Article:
When there was a lack of computing power, several approximate formulas (Weymouth, Panhandle, AGA, etc.) were developed to obtain pressure drop in gas pipelines, which are in many instances still being used. As it is well-known, they can be sometimes grossly inaccurate, necessitating the addition of an arbitrary parameter ("pipe efficiency") for each case. The right answer, now that we have computers and numerical integration methods, is to perform integration of the mechanical energy balance at least, if not both the mechanical and the overall energy balance when possible. While we advocate the numerical integration to obtain pressure drop, sometimes hydraulic calculations are embedded in several application procedures (pipe design, leak detection, compressor station operating optimization, etc.), and they require algebraic expressions to be used. We investigate the use of existing approximate formulas, a procedure to adjust the "pipe efficiency" for a given set of conditions, the building of new nonlinear surrogate models, and a Quadratic Metamodel amenable to nonconvex optimization procedures, as opposed to the current rational formulations.
The minimum number of units in a
network has been proposed to be
obtained using a very simple formula using graph theory (
Hohmann, E. C.
Ph.D. Thesis, University of Southern
California, Los Angeles, CA, 1971.; LinnhoffB.
Comput. Chem. Eng.19793295). This is done, usually, assuming that thermodynamic feasibility
holds, especially in Pinch technology, where it is applied above and
below the pinch, but also for cases where the pinch is ignored. While
the failure of this formula is informally known in the community,
to our knowledge no realistic counterexample was presented before.
We provide such an industrial counterexample. In addition, we propose
to use a recently developed MILP model (BarbaroA.BagajewiczM.
Eng.2005291945) that guarantees finding the global minimum number of
exchangers. Finally, we point out the large number of alternative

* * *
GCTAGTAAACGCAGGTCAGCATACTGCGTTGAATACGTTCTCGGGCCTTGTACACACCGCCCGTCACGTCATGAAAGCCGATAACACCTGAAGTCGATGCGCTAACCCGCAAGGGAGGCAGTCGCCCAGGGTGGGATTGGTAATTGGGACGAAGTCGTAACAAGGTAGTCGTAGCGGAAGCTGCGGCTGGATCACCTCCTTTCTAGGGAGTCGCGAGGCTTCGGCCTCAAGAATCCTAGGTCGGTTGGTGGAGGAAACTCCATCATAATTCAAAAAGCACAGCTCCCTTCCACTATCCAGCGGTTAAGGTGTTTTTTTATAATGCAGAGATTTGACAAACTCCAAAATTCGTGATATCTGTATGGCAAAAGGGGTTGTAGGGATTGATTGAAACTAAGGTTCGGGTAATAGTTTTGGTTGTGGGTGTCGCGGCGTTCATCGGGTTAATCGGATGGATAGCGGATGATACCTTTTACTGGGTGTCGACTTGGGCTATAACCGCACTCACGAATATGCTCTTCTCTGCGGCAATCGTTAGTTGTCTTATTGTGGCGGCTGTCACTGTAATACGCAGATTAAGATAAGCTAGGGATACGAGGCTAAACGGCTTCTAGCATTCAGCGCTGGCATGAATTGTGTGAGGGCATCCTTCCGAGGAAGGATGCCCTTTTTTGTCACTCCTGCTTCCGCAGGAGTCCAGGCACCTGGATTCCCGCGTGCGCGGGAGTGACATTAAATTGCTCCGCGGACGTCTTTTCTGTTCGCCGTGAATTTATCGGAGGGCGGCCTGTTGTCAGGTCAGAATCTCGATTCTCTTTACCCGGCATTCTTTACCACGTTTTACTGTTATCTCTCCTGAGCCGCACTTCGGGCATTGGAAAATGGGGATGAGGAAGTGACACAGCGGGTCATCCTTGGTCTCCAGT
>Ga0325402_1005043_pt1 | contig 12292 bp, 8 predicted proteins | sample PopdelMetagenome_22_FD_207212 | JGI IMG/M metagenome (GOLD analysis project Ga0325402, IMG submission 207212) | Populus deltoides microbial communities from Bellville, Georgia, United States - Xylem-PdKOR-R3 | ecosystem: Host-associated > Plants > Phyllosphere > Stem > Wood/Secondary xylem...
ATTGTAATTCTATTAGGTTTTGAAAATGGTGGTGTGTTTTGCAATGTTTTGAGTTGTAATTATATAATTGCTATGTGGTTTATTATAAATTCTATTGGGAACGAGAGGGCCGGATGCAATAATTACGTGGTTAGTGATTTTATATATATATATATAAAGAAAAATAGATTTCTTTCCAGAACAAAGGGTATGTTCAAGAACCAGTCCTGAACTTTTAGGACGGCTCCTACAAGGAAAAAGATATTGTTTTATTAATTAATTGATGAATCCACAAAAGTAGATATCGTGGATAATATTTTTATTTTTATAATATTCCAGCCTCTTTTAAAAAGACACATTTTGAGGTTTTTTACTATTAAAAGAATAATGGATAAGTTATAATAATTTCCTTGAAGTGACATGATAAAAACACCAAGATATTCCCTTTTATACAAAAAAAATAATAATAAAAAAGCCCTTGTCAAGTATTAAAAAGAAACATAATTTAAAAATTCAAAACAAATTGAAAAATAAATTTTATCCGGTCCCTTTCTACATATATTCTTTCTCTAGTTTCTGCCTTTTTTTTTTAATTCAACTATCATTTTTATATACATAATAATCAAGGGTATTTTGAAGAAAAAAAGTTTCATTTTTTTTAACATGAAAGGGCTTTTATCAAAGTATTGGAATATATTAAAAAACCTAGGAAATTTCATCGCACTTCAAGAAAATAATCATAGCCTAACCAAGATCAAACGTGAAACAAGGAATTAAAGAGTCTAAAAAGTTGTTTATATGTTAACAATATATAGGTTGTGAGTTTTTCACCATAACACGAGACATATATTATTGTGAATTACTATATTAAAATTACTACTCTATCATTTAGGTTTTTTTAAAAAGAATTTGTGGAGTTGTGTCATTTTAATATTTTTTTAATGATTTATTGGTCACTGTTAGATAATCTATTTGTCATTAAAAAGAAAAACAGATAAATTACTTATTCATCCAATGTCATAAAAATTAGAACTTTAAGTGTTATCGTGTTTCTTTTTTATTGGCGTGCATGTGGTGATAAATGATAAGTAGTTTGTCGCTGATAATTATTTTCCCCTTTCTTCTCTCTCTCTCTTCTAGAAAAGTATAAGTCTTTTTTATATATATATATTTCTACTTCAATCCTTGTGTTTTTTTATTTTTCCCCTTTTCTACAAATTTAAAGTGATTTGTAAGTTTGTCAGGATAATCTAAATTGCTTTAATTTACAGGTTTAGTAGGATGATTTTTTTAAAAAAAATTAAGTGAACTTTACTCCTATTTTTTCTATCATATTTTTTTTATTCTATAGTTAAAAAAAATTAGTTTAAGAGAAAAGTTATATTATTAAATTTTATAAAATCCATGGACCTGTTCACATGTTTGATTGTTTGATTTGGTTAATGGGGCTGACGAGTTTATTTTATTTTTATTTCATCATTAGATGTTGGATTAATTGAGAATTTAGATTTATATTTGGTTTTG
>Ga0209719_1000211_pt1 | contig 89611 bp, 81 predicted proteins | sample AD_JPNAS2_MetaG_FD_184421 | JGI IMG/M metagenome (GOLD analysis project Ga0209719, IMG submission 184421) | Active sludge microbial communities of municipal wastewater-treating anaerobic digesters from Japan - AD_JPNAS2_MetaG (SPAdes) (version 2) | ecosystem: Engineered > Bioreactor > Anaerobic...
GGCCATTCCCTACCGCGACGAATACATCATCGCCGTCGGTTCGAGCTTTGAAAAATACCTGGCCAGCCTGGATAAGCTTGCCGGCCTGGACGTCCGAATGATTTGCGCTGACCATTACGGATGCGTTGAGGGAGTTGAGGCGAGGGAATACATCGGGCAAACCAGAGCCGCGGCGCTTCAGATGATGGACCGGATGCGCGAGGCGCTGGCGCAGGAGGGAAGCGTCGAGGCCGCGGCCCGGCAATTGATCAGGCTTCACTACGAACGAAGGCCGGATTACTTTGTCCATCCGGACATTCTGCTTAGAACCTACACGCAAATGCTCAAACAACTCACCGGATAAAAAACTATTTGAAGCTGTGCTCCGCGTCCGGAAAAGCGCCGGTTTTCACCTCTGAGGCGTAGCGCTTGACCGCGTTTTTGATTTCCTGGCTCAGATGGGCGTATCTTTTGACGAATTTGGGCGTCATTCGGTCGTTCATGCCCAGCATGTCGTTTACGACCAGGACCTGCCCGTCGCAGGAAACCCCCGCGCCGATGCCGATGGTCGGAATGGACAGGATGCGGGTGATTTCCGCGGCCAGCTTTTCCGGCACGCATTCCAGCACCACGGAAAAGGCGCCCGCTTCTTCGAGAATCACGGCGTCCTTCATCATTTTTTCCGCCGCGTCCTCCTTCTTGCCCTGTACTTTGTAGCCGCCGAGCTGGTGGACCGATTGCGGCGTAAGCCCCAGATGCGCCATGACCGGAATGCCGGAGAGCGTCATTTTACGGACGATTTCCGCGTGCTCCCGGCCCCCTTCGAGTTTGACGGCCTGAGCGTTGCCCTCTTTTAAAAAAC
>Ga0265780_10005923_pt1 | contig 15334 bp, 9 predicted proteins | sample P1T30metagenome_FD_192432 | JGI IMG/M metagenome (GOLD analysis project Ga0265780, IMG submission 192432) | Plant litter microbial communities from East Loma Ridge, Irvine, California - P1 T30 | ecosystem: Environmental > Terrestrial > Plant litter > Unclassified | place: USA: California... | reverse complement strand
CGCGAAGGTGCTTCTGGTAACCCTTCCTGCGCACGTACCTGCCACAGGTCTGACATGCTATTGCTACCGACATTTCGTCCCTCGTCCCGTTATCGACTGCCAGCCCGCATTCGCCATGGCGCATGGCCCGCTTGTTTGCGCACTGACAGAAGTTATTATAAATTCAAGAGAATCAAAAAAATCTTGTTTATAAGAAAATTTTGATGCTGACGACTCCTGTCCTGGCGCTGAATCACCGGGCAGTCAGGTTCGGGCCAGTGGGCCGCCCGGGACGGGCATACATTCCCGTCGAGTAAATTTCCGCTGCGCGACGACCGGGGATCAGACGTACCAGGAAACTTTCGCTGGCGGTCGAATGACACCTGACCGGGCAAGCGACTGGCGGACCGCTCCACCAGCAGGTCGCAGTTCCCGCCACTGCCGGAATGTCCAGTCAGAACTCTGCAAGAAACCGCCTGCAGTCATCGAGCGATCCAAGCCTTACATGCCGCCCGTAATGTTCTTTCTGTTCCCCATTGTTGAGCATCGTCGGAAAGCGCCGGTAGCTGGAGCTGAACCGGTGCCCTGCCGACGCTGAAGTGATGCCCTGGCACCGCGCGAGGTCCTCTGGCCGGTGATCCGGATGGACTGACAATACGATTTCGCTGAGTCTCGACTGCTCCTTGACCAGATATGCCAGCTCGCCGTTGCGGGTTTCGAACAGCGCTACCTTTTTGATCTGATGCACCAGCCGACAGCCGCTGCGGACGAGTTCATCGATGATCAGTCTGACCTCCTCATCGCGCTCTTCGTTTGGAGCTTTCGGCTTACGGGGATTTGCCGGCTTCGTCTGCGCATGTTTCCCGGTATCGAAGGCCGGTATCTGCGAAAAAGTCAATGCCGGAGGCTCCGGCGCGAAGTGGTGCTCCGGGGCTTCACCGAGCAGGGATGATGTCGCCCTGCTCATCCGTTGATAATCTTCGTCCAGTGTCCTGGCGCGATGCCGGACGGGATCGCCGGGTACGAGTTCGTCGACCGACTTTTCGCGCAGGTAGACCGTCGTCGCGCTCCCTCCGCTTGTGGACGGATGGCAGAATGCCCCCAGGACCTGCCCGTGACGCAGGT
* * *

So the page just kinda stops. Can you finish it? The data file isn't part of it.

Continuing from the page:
solutions that real industrial problems may exhibit.
This paper presents a comparison of two heat exchanger network retrofit methods as they are applied to crude units: the well-known and widely used Pinch Design Method (PDM) and a recently developed Heat Integration Transportation Model (HIT), a recently developed mathematical programming-based MILP model [Nguyen et al. Ind. Chem. Eng. Res. 2010, 49, 13]. We show that the three-step procedure (targeting, design, and evolution) used by Pinch Technology renders solutions with excessive and unrealistic splitting of streams as well as visibly less profit compared to the results of HIT.
We review the performance of different
technologies published in
a recent patent by Ji and Bagajewicz (2007) aimed at increasing distillates
yield. We also present different implementation schemes composed of
various combinations of the two technologies and compare both distillate
yield and energy expenditure to the current conventional distillation
process for light, intermediate, and heavy crudes. We demonstrate
sizable increases of yield as well as significant profit. The criteria
for analysis were yield, energy savings, gross margin, and potential
extra revenue for each scheme. While the comparisons are made on the
basis of grassroots design, we took one technology and assumed a
retrofit of an existing column via simple change in the heat recovery,
to assess the extra investment needed.
In this paper, we show the implementation of the Generalized Likelihood Ratio (GLR) method to detect and also identify the size and location of leaks in pipelines. We introduce the use of accurate hydraulic models for hypothesis testing and the use of economics to determine the thresholds of detection and identification. We compare the leak detection power and costs to those of other simple leak detection methods. The economic comparison includes computing the losses for not detecting the leaks (false negatives) and detecting leaks that do not exist (false positives). We also illustrate the improvement in the power of our method by using more-accurate instrumentation.
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